When Dallas police officers approach a suspected drug den, they check for telltale signs of another crime: electricity theft, reports the Dallas Morning News. It could be a nail jammed into an upside-down electric meter, preventing electricity consumption from registering with the utility company. Or copper from car jumper cables used to bypass a meter. Or the occupant can simply string an improvised wire from an electric pole to the house.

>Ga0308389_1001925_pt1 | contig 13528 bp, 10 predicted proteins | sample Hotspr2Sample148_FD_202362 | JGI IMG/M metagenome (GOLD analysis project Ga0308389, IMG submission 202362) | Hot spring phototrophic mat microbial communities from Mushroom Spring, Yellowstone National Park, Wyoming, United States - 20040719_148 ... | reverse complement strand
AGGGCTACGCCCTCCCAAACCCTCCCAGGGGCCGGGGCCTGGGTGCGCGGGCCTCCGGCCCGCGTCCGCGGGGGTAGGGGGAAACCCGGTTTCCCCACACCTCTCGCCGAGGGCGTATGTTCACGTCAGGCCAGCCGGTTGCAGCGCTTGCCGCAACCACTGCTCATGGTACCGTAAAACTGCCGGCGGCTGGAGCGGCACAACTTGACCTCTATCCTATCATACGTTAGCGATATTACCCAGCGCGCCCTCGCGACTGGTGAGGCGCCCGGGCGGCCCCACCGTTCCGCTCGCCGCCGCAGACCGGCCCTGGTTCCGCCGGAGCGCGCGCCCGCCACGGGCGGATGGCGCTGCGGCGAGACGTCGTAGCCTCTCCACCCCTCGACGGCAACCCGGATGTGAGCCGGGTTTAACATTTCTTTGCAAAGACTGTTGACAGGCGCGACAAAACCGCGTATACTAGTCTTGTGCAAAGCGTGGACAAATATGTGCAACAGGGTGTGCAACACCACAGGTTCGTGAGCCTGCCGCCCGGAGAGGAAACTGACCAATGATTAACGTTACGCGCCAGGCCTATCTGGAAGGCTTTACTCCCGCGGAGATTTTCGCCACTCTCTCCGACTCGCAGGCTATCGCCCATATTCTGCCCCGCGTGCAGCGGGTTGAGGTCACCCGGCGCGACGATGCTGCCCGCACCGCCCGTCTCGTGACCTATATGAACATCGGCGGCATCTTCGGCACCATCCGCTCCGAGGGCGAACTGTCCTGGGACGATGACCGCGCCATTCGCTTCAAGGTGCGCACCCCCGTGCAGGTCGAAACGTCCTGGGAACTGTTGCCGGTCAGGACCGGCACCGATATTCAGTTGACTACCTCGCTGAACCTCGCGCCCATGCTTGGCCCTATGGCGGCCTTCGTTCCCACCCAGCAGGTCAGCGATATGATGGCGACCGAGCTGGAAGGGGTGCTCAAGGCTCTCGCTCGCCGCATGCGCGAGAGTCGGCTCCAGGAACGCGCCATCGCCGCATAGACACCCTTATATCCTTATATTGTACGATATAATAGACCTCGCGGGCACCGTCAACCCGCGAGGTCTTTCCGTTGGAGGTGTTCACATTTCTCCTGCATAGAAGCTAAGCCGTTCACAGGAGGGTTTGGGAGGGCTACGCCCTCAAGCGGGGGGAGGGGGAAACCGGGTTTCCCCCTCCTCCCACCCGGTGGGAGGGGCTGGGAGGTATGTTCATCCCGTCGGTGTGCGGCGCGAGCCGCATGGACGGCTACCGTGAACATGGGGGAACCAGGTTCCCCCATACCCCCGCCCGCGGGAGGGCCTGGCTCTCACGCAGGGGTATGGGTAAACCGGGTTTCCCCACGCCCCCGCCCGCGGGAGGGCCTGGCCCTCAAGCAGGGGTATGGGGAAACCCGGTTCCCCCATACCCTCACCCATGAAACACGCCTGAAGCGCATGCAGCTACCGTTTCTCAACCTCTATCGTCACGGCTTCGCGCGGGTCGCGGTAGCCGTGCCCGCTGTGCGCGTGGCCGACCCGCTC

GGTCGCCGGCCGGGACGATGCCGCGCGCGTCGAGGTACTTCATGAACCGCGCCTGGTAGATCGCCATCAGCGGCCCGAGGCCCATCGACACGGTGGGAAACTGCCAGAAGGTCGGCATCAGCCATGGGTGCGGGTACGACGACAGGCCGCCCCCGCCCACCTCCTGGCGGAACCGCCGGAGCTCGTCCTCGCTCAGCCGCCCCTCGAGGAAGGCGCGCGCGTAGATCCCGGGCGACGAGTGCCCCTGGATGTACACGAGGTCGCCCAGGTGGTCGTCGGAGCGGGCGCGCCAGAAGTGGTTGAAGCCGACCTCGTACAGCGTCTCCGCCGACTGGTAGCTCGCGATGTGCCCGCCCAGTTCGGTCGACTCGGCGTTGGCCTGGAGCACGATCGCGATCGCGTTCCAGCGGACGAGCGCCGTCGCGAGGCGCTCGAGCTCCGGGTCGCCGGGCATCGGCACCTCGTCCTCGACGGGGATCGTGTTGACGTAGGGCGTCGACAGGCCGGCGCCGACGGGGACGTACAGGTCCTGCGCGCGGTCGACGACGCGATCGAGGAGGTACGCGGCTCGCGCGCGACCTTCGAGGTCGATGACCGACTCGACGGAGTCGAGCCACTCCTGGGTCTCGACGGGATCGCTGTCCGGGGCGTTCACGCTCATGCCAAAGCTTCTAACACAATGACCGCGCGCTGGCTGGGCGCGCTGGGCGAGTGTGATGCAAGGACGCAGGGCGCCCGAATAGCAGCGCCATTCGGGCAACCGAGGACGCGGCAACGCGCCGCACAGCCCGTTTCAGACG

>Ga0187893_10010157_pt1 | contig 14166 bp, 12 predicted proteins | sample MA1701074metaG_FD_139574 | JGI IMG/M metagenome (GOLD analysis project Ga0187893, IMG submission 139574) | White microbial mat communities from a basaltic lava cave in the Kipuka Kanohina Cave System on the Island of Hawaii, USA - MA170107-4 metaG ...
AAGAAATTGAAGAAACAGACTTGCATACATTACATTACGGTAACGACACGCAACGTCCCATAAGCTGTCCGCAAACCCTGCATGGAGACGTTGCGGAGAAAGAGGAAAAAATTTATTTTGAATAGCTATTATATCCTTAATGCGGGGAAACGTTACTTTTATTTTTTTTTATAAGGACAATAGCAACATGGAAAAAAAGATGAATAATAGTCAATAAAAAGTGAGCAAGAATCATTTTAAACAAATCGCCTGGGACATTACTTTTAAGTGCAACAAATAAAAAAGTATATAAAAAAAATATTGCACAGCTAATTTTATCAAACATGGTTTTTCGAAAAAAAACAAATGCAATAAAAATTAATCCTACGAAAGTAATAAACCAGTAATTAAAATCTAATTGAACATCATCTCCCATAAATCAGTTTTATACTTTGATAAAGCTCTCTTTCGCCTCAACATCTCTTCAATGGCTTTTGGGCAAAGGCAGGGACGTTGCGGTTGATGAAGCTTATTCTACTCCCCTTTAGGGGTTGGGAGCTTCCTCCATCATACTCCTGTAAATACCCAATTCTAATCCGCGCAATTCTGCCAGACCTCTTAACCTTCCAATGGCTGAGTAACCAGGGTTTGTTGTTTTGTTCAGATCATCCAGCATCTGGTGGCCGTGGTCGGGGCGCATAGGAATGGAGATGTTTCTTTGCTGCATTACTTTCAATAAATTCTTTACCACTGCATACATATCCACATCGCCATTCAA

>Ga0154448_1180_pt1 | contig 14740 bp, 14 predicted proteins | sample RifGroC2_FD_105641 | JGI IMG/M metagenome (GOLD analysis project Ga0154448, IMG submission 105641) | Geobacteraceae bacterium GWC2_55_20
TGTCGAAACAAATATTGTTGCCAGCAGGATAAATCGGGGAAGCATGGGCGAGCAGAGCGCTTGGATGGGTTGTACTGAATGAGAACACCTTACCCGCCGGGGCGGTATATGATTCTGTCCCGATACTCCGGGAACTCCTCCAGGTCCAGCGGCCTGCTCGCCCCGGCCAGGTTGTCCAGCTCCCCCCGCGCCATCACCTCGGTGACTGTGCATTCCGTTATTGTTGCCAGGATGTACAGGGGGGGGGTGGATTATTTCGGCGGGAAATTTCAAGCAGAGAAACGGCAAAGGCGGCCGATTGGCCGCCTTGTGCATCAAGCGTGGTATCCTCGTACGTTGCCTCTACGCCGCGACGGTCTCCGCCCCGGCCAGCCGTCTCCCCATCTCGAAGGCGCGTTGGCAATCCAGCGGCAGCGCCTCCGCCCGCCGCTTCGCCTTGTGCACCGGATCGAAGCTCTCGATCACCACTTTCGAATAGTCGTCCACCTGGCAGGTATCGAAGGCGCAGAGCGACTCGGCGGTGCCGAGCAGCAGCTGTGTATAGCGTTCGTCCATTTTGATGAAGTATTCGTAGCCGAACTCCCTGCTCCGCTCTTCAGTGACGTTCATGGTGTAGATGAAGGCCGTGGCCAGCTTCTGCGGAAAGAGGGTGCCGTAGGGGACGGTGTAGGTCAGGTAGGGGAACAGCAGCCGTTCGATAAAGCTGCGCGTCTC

“Almost every drug house we go to, the electric box has been tampered with and they’re stealing electricity,” said Dallas Sgt. Bill Griffith. Nationwide, the utility industry estimates that electricity theft costs upward of $6 billion each year, or about 1 to 3 percent of the industry’s revenues, a number that experts called conservative.